Avoiding Pitfalls in Planning for a Hair Transplant

Although many technical advances have been manufactured in the field of surgical hair restoration over the past decade, particularly with the widespread adoption of follicular transplantation, many problems remain. Almost all revolve around doctors recommending surgery for patients who are not good candidates. The most common reasons that patients shouldn’t proceed with surgery are that they are too young and that their hair thinning pattern is too unpredictable. Young persons also have expectations that are typically too much – often demanding the density and hairline of an adolescent. Many people that are in the early stages of hair thinning should simply be treated with medications, instead of being rushed to go under the knife. Plus some patients are just not mature enough to make level-headed decisions when their problem is indeed emotional.

In general, the younger the individual, the more cautious the practitioner ought to be to operate, particularly if the individual has a family history of Norwood Class VII hair loss, or diffuse un-patterned alopecia.

Problems also occur when the doctor fails to adequately evaluate the patient’s donor hair supply and doesn’t have enough hair to perform the patient’s goals. Careful measurement of a patient’s density and other scalp characteristics allows the surgeon to learn exactly how much hair is available for transplantation and enable him/her to design a pattern for the restoration which might be achieved within those constraints.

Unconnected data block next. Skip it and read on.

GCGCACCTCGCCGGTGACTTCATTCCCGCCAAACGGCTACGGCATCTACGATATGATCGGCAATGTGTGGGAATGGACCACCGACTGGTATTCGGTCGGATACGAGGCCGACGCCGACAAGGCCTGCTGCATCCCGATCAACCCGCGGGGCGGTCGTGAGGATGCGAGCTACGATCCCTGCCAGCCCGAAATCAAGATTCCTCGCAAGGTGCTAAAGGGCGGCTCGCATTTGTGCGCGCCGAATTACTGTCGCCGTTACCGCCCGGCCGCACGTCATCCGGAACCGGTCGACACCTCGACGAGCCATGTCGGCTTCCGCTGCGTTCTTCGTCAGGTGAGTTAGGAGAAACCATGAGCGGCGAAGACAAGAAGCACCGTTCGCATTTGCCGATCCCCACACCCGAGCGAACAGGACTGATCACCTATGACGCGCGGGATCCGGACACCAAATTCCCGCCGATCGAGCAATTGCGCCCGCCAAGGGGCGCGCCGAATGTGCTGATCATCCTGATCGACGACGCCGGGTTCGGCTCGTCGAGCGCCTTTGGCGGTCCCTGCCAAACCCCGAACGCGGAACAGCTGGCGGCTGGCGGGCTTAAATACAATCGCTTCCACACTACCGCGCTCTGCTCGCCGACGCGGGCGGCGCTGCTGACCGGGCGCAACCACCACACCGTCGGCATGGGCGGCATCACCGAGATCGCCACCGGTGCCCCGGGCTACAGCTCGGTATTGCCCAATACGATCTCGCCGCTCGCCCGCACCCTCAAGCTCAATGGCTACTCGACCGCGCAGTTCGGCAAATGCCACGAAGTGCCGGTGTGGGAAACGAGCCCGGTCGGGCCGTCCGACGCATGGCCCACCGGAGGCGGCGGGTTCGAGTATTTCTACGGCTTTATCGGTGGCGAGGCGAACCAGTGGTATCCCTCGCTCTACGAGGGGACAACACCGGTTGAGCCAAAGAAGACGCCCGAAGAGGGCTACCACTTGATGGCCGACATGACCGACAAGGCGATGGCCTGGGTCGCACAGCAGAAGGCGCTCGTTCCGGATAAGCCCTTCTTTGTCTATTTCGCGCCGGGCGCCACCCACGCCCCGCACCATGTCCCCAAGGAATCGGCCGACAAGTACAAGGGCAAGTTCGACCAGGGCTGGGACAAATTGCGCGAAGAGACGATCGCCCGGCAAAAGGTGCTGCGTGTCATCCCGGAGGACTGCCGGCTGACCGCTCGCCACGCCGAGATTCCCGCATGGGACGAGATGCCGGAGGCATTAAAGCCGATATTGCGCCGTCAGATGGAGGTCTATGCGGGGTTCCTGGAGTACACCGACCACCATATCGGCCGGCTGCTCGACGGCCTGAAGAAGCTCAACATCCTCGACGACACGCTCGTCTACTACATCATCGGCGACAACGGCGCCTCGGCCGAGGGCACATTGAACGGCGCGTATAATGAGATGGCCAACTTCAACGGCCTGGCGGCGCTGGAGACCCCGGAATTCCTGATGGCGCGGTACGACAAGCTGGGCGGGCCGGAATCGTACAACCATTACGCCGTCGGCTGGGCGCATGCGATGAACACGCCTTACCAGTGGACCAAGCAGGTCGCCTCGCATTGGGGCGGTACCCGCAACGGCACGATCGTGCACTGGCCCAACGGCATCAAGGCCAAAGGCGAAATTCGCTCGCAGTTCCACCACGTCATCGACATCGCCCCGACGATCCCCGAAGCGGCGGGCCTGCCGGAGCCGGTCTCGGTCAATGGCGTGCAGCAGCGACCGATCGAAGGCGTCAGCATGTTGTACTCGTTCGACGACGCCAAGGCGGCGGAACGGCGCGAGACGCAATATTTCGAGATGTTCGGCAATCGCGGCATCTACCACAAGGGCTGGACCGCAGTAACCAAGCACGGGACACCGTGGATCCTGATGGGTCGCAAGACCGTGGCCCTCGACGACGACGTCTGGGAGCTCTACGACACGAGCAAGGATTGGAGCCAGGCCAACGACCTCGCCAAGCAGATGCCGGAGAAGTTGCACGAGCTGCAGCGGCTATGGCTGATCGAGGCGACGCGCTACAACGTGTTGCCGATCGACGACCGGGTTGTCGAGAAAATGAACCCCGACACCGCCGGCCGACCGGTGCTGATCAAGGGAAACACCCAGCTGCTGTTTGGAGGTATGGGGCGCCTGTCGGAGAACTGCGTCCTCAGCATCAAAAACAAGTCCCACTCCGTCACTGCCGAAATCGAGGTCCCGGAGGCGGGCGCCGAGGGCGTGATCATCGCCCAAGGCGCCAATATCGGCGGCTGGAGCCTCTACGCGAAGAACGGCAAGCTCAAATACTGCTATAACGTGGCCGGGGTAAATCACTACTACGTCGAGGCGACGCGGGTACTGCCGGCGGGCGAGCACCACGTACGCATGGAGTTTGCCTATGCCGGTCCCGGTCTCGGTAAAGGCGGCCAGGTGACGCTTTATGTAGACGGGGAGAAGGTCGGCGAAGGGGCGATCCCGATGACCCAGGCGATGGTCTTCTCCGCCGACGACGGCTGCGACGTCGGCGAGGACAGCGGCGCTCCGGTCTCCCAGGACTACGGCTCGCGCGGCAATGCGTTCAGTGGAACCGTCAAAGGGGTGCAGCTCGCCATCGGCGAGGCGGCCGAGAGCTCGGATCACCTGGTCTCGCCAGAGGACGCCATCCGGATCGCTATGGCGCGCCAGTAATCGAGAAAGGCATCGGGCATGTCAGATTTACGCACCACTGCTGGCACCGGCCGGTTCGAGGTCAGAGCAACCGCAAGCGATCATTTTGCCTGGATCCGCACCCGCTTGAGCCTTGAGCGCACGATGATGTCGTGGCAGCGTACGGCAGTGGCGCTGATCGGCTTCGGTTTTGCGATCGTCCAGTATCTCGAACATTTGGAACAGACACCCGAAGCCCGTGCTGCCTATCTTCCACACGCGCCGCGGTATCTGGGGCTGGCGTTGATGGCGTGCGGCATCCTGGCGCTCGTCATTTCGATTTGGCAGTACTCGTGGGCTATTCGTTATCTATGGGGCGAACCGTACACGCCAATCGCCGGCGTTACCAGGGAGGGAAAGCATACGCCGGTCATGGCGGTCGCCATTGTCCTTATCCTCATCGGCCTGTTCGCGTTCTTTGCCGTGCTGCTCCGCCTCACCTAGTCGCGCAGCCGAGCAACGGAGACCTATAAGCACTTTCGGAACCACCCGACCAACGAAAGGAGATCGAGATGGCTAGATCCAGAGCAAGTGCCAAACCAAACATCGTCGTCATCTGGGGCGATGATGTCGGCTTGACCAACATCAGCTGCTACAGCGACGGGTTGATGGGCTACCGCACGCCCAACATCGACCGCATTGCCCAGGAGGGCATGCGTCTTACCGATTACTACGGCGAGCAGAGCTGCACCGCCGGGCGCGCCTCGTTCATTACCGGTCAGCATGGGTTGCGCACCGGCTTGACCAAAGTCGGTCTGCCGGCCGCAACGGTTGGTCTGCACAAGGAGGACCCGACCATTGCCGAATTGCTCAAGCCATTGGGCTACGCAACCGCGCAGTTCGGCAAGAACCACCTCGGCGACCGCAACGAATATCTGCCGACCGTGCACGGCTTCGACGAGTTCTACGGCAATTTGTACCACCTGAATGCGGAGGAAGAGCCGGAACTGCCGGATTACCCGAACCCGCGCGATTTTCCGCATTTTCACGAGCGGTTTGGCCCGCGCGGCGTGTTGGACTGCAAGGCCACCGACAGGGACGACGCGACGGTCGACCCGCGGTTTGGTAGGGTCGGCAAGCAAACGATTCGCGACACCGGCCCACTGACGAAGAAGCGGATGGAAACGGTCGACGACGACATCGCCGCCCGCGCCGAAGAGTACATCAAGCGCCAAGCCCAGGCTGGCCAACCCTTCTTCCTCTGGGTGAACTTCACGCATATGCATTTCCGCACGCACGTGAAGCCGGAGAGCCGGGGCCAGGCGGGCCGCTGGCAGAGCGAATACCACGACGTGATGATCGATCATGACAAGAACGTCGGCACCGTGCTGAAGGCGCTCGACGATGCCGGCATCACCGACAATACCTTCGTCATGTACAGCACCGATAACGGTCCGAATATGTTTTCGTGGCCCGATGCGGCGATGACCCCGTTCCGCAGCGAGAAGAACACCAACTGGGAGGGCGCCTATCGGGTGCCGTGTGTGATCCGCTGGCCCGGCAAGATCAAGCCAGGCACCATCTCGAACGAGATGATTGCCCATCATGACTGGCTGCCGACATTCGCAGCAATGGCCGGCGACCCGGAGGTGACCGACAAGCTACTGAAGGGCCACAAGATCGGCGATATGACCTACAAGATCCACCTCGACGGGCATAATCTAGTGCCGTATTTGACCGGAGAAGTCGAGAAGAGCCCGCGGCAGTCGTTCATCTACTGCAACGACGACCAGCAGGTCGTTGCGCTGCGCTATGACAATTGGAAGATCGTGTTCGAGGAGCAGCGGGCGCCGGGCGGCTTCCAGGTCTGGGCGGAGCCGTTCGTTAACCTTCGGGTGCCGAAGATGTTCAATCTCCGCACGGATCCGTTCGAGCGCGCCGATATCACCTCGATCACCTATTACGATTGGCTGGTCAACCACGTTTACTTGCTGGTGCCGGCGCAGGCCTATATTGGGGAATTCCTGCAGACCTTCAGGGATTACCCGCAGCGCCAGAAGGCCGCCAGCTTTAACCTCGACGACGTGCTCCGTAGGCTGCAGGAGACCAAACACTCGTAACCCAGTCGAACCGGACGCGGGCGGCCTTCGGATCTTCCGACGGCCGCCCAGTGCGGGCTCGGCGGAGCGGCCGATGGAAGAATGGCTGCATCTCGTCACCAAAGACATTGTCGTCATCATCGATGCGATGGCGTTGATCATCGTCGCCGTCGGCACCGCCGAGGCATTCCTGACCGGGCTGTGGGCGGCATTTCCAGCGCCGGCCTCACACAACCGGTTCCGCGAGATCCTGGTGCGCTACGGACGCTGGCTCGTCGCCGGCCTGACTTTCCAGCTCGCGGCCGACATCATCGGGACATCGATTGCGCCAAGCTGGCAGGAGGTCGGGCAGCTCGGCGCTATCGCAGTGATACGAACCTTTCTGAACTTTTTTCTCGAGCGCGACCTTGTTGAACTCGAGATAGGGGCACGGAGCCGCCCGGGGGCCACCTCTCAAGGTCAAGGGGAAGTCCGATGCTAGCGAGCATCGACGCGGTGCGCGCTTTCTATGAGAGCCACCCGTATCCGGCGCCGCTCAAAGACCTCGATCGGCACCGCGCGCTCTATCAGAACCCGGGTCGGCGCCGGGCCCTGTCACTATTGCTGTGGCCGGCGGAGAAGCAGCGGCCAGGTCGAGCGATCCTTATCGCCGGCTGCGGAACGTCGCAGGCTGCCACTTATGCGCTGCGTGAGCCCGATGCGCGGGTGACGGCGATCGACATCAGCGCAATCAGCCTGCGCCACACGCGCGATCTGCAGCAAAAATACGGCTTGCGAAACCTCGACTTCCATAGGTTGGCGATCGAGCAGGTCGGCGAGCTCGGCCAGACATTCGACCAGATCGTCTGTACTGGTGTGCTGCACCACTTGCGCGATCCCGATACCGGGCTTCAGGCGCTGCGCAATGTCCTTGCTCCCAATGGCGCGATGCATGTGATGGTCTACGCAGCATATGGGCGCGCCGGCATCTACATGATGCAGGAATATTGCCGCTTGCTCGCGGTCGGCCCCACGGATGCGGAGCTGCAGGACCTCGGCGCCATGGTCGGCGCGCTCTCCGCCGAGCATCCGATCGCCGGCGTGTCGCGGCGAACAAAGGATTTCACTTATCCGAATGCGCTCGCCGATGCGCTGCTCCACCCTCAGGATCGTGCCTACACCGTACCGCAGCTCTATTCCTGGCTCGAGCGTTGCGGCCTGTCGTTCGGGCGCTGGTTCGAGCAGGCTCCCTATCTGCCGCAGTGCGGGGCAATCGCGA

In all of these situations, spending a little extra time listening to the patient’s concerns, examining the individual more carefully and recommending cure plan that is in keeping with what actually could be accomplished, will go a long way towards having satisfied patients. Unfortunately, scientific advances will improve only the technical aspects of the hair restoration process and will do little to insure that the task will be performed with the proper planning or on the appropriate patient.

Five-year View

The improvement in surgical techniques which have enabled an increasing amount of grafts to be placed into ever smaller recipient sites had nearly reached its limit and the limitations of the donor supply remain the major constraint for patients getting back a complete head of hair. Regardless of the great initial enthusiasm of follicular unit extraction, a technique where hair could be harvested directly from the donor scalp (and even the body) with out a linear scar, this process has added relatively little towards increasing the patient’s total hair supply available for a transplant. Petersfield hairloss The major breakthrough will come when the donor supply could be expanded though cloning. Even though some recent progress had been manufactured in this area (particularly in animal models) the ability to clone human hair reaches least 5 to 10 years away.

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